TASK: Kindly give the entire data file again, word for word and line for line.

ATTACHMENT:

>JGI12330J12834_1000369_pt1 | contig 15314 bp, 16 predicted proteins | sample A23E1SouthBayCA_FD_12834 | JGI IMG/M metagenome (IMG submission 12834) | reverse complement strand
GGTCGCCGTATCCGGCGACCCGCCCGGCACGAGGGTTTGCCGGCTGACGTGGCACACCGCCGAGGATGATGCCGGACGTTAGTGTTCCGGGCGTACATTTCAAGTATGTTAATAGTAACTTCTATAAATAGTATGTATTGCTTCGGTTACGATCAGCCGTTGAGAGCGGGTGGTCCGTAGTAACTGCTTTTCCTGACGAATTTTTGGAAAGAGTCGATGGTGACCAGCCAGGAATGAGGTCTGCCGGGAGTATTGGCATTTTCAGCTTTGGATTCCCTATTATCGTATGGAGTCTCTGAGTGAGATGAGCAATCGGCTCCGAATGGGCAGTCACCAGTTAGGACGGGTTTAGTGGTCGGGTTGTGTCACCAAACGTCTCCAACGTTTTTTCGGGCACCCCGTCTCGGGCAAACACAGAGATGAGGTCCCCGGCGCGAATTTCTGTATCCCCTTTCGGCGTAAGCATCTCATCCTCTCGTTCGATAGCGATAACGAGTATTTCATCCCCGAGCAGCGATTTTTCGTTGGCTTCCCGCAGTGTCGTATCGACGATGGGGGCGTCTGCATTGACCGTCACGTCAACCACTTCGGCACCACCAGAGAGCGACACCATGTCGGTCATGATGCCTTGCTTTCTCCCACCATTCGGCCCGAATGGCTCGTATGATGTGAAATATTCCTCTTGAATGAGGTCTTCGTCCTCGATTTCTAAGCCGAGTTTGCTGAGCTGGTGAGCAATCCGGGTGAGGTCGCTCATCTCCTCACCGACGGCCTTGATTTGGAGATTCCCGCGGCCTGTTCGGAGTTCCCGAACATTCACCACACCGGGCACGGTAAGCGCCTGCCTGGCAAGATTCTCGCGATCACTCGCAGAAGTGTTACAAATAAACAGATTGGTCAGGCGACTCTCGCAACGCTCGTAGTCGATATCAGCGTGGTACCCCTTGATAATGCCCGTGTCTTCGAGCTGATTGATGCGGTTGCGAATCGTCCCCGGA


>JGI12330J12834_1000369_pt1 | contig 15314 bp, 16 predicted proteins | sample A23E1SouthBayCA_FD_12834 | JGI IMG/M metagenome (IMG submission 12834) | reverse complement strand
GGTCGCCGTATCCGGCGACCCGCCCGGCACGAGGGTTTGCCGGCTGACGTGGCACACCGCCGAGGATGATGCCGGACGTTAGTGTTCCGGGCGTACATTTCAAGTATGTTAATAGTAACTTCTATAAATAGTATGTATTGCTTCGGTTACGATCAGCCGTTGAGAGCGGGTGGTCCGTAGTAACTGCTTTTCCTGACGAATTTTTGGAAAGAGTCGATGGTGACCAGCCAGGAATGAGGTCTGCCGGGAGTATTGGCATTTTCAGCTTTGGATTCCCTATTATCGTATGGAGTCTCTGAGTGAGATGAGCAATCGGCTCCGAATGGGCAGTCACCAGTTAGGACGGGTTTAGTGGTCGGGTTGTGTCACCAAACGTCTCCAACGTTTTTTCGGGCACCCCGTCTCGGGCAAACACAGAGATGAGGTCCCCGGCGCGAATTTCTGTATCCCCTTTCGGCGTAAGCATCTCATCCTCTCGTTCGATAGCGATAACGAGTATTTCATCCCCGAGCAGCGATTTTTCGTTGGCTTCCCGCAGTGTCGTATCGACGATGGGGGCGTCTGCATTGACCGTCACGTCAACCACTTCGGCACCACCAGAGAGCGACACCATGTCGGTCATGATGCCTTGCTTTCTCCCACCATTCGGCCCGAATGGCTCGTATGATGTGAAATATTCCTCTTGAATGAGGTCTTCGTCCTCGATTTCTAAGCCGAGTTTGCTGAGCTGGTGAGCAATCCGGGTGAGGTCGCTCATCTCCTCACCGACGGCCTTGATTTGGAGATTCCCGCGGCCTGTTCGGAGTTCCCGAACATTCACCACACCGGGCACGGTAAGCGCCTGCCTGGCAAGATTCTCGCGATCACTCGCAGAAGTGTTACAAATAAACAGATTGGTCAGGCGACTCTCGCAACGCTCGTAGTCGATATCAGCGTGGTACCCCTTGATAATGCCCGTGTCTTCGAGCTGATTGATGCGGTTGCGAATCGTCCCCGGA